Guest blogged by Ernest A. Canning
As the community group ACORN, which is accused of no federal felonies, awaits a decision on the release of federal funds that they were unconstitutionally barred from receiving, according to a federal judge, the man who apparently videotaped some of their employees illegally and then released highly edited and misleading versions of those illegally obtained tapes now faces federal felony charges related to wiretapping a U.S. Senator....
On Nov. 12, the Center for Constitutional Rights (CCR) filed a lawsuit in U.S. District Court
We initially covered the ACORN lawsuit in "ACORN Sues Congress Over Defunding Legislation." The lawsuit directly pertained to House and Senate Appropriations Resolutions which singled out ACORN for a cut-off of federal funds. These were passed after James O'Keefe's illicitly taped videos emerged, purporting to depict some ACORN employees giving advice to individuals posing as a prostitute and a pimp.
As Brad Friedman noted in "ACORN Cleared YET AGAIN of Wrongdoing," former Massachusetts Attorney General Scott Harshbarger issued an independent report following the release of the tapes, finding incidents of mismanagement by ACORN but "no criminal wrongdoing." CCR noted that Harshbarger, who reviewed the "complete transcripts," concluded that "the infamous videotapes had been doctored and fully misrepresented the actions of the workers shown."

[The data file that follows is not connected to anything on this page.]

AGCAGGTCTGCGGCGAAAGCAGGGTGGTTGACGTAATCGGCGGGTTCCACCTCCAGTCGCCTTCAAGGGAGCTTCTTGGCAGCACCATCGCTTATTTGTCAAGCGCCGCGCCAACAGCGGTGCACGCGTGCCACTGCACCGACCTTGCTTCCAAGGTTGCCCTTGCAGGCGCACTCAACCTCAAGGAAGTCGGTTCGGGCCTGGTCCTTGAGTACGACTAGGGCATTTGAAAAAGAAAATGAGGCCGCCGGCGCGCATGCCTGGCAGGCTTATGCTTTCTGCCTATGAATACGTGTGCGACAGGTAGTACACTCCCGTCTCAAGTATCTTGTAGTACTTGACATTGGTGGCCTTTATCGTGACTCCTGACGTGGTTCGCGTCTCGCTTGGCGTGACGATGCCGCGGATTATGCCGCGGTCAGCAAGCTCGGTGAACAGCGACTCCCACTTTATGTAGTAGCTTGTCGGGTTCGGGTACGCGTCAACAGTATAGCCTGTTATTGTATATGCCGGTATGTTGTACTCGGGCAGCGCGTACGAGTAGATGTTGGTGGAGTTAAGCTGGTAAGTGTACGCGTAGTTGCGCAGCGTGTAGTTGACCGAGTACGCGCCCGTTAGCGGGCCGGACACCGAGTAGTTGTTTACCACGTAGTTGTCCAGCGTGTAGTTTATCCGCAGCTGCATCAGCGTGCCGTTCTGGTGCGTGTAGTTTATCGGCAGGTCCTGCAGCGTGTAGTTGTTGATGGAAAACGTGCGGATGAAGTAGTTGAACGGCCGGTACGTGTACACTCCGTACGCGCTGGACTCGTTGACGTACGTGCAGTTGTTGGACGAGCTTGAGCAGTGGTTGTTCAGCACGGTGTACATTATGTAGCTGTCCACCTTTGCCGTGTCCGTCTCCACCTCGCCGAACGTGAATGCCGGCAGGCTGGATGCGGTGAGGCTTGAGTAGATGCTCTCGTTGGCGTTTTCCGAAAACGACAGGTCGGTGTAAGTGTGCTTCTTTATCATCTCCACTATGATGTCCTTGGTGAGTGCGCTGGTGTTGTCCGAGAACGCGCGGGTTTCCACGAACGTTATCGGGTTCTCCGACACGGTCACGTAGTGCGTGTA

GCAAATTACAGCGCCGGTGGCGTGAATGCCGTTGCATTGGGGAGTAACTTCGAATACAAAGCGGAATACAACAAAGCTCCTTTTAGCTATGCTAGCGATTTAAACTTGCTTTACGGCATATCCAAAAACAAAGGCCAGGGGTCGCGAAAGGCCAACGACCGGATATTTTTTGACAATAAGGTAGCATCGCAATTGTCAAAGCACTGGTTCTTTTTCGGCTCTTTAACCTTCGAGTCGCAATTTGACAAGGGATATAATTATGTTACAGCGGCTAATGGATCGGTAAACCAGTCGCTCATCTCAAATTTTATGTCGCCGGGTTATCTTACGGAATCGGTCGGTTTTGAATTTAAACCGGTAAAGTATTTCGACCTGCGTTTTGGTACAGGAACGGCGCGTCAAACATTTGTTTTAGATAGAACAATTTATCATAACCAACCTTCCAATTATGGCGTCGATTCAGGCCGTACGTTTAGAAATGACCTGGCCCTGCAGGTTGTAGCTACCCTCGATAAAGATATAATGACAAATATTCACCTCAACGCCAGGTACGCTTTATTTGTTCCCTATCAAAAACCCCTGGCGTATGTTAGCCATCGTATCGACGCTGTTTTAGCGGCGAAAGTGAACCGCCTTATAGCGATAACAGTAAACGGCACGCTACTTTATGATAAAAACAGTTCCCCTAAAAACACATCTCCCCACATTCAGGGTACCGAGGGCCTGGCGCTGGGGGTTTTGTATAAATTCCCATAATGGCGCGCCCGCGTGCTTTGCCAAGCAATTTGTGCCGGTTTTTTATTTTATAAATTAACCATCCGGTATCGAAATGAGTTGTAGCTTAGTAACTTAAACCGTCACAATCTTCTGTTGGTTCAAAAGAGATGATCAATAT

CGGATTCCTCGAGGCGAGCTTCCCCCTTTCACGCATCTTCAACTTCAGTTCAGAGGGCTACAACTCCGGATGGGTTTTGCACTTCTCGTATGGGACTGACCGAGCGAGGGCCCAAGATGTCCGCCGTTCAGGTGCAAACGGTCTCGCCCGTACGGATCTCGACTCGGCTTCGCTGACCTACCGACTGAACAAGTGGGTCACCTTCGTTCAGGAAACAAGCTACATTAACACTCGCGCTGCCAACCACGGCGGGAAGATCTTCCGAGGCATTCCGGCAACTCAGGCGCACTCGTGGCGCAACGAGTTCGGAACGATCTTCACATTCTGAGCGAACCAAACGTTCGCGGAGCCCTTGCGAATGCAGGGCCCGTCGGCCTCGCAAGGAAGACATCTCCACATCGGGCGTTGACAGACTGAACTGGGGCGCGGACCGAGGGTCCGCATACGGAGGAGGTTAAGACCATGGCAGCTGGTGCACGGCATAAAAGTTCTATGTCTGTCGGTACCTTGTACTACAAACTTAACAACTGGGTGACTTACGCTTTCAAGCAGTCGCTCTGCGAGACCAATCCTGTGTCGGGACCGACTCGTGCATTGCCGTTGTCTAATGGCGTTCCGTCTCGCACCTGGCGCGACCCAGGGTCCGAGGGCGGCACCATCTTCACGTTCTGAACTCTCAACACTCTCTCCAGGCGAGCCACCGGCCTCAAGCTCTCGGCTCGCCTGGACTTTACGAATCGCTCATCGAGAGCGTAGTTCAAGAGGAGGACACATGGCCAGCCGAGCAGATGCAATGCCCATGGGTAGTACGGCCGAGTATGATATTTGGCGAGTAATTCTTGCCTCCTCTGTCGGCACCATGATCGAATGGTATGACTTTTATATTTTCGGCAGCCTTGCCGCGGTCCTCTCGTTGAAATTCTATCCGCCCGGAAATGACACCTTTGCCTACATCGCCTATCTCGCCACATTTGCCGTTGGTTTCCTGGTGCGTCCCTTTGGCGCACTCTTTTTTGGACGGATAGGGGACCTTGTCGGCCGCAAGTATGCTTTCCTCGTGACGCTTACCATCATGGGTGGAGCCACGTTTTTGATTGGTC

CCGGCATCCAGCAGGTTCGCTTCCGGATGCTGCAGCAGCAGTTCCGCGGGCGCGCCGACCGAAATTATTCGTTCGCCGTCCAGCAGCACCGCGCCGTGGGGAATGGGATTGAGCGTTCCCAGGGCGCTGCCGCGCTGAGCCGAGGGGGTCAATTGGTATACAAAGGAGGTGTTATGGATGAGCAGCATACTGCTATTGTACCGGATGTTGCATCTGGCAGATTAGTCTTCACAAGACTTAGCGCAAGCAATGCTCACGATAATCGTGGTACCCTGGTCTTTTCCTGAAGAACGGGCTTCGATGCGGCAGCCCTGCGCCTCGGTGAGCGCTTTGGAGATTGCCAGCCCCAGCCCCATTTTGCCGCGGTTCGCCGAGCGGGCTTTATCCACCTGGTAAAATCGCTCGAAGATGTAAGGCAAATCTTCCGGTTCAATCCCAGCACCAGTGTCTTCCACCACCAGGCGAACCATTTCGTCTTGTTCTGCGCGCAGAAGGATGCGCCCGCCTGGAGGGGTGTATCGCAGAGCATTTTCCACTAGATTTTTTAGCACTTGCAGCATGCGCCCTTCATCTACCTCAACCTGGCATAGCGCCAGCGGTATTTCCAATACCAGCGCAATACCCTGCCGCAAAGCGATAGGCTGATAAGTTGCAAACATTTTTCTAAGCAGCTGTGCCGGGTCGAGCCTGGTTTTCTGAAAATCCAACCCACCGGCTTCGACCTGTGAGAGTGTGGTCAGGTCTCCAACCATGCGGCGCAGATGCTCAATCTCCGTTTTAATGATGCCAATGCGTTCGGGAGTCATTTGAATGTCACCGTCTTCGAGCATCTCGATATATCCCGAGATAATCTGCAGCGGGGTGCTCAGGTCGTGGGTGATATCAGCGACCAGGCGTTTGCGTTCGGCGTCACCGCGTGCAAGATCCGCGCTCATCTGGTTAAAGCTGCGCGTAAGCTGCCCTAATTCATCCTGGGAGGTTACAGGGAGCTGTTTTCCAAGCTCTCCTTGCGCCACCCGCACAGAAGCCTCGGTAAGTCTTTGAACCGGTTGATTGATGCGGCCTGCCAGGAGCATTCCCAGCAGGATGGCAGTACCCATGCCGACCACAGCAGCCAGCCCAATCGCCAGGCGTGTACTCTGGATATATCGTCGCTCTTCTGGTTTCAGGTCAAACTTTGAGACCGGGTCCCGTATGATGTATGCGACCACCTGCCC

On Dec. 11, U.S. District Judge Nina Gershon granted ACORN's motion for a preliminary injunction [PDF], ruling that it was likely ACORN would prevail on the merits of its claim that the House and Senate Appropriations Resolutions were unconstitutional Bills of Attainder.
Although no doubt fully aware of ACORN's pending lawsuit, on Dec. 10 & Dec. 13 the House and Senate enacted the "FY 2010 Consolidated Appropriations Act," an amalgam of six separate bills which the President signed into law on Dec. 16. The Act contains a provision which is virtually identical to the earlier resolutions passed, cutting off ACORN from federal funds.
In response, ACORN filed a motion [PDF] to expand the previous preliminary injunction to the "FY 2010 Consolidated Appropriations Act."
As of this posting, we are still awaiting word from CCR on the fate of ACORN's pending motion.
Meanwhile, in New Orleans, James O'Keefe, who posed as the pimp in the ACORN sting video, along with three others, was arrested and "charged with entering federal property under false pretenses with the intent of committing a felony," in relation to an alleged plot to tamper with the telephone system in the office of Senator Mary Landrieu (D-LA).
Despite repeated, often whiffed attacks by Republican partisans and operatives, ACORN has been instrumental in helping millions of low and middle-income American citizens to legally excercise their franchise to vote, as well as helping them take steps toward living the American dream by owning their own homes.
It remains unclear as to what O'Keefe and friends have done, other than to have harmed a voter-friendly organization unfairly and now having allegedly committed a federal felony offense.
Ernest A. Canning has been an active member of the California state bar since 1977. Mr. Canning has received both undergraduate and graduate degrees in political science as well as a juris doctor. He is also a Vietnam vet (4th Infantry, Central Highlands 1968).